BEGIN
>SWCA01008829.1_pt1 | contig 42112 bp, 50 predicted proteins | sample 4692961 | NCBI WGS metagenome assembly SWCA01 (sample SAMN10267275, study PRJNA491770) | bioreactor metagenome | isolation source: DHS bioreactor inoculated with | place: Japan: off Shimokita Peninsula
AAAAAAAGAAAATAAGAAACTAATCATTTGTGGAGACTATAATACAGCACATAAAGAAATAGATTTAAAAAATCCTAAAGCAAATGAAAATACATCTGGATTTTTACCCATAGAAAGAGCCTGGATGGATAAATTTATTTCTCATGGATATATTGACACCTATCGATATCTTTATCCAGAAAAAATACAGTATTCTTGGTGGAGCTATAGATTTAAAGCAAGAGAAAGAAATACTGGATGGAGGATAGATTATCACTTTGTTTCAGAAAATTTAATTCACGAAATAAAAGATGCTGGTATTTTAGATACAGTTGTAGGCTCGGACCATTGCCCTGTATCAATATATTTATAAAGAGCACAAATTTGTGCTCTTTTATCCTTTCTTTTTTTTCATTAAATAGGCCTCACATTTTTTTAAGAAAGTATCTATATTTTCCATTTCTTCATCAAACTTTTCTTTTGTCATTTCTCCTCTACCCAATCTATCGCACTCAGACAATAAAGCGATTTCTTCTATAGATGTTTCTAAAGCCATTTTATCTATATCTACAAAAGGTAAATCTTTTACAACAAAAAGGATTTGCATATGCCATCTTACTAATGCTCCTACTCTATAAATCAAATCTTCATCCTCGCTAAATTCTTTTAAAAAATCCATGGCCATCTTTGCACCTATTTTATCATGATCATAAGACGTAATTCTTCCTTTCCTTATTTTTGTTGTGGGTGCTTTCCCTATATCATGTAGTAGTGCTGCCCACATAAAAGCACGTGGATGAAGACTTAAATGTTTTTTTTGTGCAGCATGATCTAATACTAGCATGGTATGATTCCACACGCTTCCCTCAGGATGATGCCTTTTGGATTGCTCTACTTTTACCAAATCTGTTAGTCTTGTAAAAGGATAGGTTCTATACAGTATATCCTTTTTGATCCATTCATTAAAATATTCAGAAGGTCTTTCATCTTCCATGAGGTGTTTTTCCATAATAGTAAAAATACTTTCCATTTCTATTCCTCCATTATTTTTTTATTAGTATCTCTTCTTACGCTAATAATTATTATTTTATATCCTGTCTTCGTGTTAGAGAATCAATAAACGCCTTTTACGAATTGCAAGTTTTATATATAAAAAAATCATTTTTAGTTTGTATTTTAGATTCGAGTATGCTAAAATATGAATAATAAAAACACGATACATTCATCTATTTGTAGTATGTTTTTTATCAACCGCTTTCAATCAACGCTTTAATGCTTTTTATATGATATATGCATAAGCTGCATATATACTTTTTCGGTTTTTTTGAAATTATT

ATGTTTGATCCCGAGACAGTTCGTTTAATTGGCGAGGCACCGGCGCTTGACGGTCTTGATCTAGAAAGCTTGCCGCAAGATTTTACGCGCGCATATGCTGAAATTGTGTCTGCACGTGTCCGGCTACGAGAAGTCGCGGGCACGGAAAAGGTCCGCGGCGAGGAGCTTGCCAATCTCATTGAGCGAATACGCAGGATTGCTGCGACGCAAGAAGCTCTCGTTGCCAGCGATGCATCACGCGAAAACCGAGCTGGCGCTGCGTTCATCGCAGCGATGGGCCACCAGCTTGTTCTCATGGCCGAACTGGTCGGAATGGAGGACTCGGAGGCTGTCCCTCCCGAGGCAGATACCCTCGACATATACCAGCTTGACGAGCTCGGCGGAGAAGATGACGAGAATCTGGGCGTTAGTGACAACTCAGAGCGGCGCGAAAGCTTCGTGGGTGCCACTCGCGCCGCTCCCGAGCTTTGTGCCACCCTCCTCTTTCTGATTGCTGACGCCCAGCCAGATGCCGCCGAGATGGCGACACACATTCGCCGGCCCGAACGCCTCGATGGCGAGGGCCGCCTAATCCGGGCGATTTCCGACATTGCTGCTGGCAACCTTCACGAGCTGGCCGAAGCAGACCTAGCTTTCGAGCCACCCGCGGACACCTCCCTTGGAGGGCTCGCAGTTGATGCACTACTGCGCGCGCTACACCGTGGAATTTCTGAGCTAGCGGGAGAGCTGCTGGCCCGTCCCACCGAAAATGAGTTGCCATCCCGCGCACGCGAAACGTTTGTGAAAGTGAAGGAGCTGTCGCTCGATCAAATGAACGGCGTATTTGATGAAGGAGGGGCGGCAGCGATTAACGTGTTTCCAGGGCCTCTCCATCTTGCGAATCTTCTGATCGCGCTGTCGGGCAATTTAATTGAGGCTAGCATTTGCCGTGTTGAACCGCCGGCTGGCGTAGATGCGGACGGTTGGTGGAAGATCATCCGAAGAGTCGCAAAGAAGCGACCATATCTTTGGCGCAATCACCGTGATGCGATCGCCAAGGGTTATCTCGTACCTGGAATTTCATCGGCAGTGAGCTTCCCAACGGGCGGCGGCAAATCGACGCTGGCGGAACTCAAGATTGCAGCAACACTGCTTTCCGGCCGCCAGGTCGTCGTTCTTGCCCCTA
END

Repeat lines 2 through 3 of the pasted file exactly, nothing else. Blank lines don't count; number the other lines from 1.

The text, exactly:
AAAAAAAGAAAATAAGAAACTAATCATTTGTGGAGACTATAATACAGCACATAAAGAAATAGATTTAAAAAATCCTAAAGCAAATGAAAATACATCTGGATTTTTACCCATAGAAAGAGCCTGGATGGATAAATTTATTTCTCATGGATATATTGACACCTATCGATATCTTTATCCAGAAAAAATACAGTATTCTTGGTGGAGCTATAGATTTAAAGCAAGAGAAAGAAATACTGGATGGAGGATAGATTATCACTTTGTTTCAGAAAATTTAATTCACGAAATAAAAGATGCTGGTATTTTAGATACAGTTGTAGGCTCGGACCATTGCCCTGTATCAATATATTTATAAAGAGCACAAATTTGTGCTCTTTTATCCTTTCTTTTTTTTCATTAAATAGGCCTCACATTTTTTTAAGAAAGTATCTATATTTTCCATTTCTTCATCAAACTTTTCTTTTGTCATTTCTCCTCTACCCAATCTATCGCACTCAGACAATAAAGCGATTTCTTCTATAGATGTTTCTAAAGCCATTTTATCTATATCTACAAAAGGTAAATCTTTTACAACAAAAAGGATTTGCATATGCCATCTTACTAATGCTCCTACTCTATAAATCAAATCTTCATCCTCGCTAAATTCTTTTAAAAAATCCATGGCCATCTTTGCACCTATTTTATCATGATCATAAGACGTAATTCTTCCTTTCCTTATTTTTGTTGTGGGTGCTTTCCCTATATCATGTAGTAGTGCTGCCCACATAAAAGCACGTGGATGAAGACTTAAATGTTTTTTTTGTGCAGCATGATCTAATACTAGCATGGTATGATTCCACACGCTTCCCTCAGGATGATGCCTTTTGGATTGCTCTACTTTTACCAAATCTGTTAGTCTTGTAAAAGGATAGGTTCTATACAGTATATCCTTTTTGATCCATTCATTAAAATATTCAGAAGGTCTTTCATCTTCCATGAGGTGTTTTTCCATAATAGTAAAAATACTTTCCATTTCTATTCCTCCATTATTTTTTTATTAGTATCTCTTCTTACGCTAATAATTATTATTTTATATCCTGTCTTCGTGTTAGAGAATCAATAAACGCCTTTTACGAATTGCAAGTTTTATATATAAAAAAATCATTTTTAGTTTGTATTTTAGATTCGAGTATGCTAAAATATGAATAATAAAAACACGATACATTCATCTATTTGTAGTATGTTTTTTATCAACCGCTTTCAATCAACGCTTTAATGCTTTTTATATGATATATGCATAAGCTGCATATATACTTTTTCGGTTTTTTTGAAATTATT

ATGTTTGATCCCGAGACAGTTCGTTTAATTGGCGAGGCACCGGCGCTTGACGGTCTTGATCTAGAAAGCTTGCCGCAAGATTTTACGCGCGCATATGCTGAAATTGTGTCTGCACGTGTCCGGCTACGAGAAGTCGCGGGCACGGAAAAGGTCCGCGGCGAGGAGCTTGCCAATCTCATTGAGCGAATACGCAGGATTGCTGCGACGCAAGAAGCTCTCGTTGCCAGCGATGCATCACGCGAAAACCGAGCTGGCGCTGCGTTCATCGCAGCGATGGGCCACCAGCTTGTTCTCATGGCCGAACTGGTCGGAATGGAGGACTCGGAGGCTGTCCCTCCCGAGGCAGATACCCTCGACATATACCAGCTTGACGAGCTCGGCGGAGAAGATGACGAGAATCTGGGCGTTAGTGACAACTCAGAGCGGCGCGAAAGCTTCGTGGGTGCCACTCGCGCCGCTCCCGAGCTTTGTGCCACCCTCCTCTTTCTGATTGCTGACGCCCAGCCAGATGCCGCCGAGATGGCGACACACATTCGCCGGCCCGAACGCCTCGATGGCGAGGGCCGCCTAATCCGGGCGATTTCCGACATTGCTGCTGGCAACCTTCACGAGCTGGCCGAAGCAGACCTAGCTTTCGAGCCACCCGCGGACACCTCCCTTGGAGGGCTCGCAGTTGATGCACTACTGCGCGCGCTACACCGTGGAATTTCTGAGCTAGCGGGAGAGCTGCTGGCCCGTCCCACCGAAAATGAGTTGCCATCCCGCGCACGCGAAACGTTTGTGAAAGTGAAGGAGCTGTCGCTCGATCAAATGAACGGCGTATTTGATGAAGGAGGGGCGGCAGCGATTAACGTGTTTCCAGGGCCTCTCCATCTTGCGAATCTTCTGATCGCGCTGTCGGGCAATTTAATTGAGGCTAGCATTTGCCGTGTTGAACCGCCGGCTGGCGTAGATGCGGACGGTTGGTGGAAGATCATCCGAAGAGTCGCAAAGAAGCGACCATATCTTTGGCGCAATCACCGTGATGCGATCGCCAAGGGTTATCTCGTACCTGGAATTTCATCGGCAGTGAGCTTCCCAACGGGCGGCGGCAAATCGACGCTGGCGGAACTCAAGATTGCAGCAACACTGCTTTCCGGCCGCCAGGTCGTCGTTCTTGCCCCTA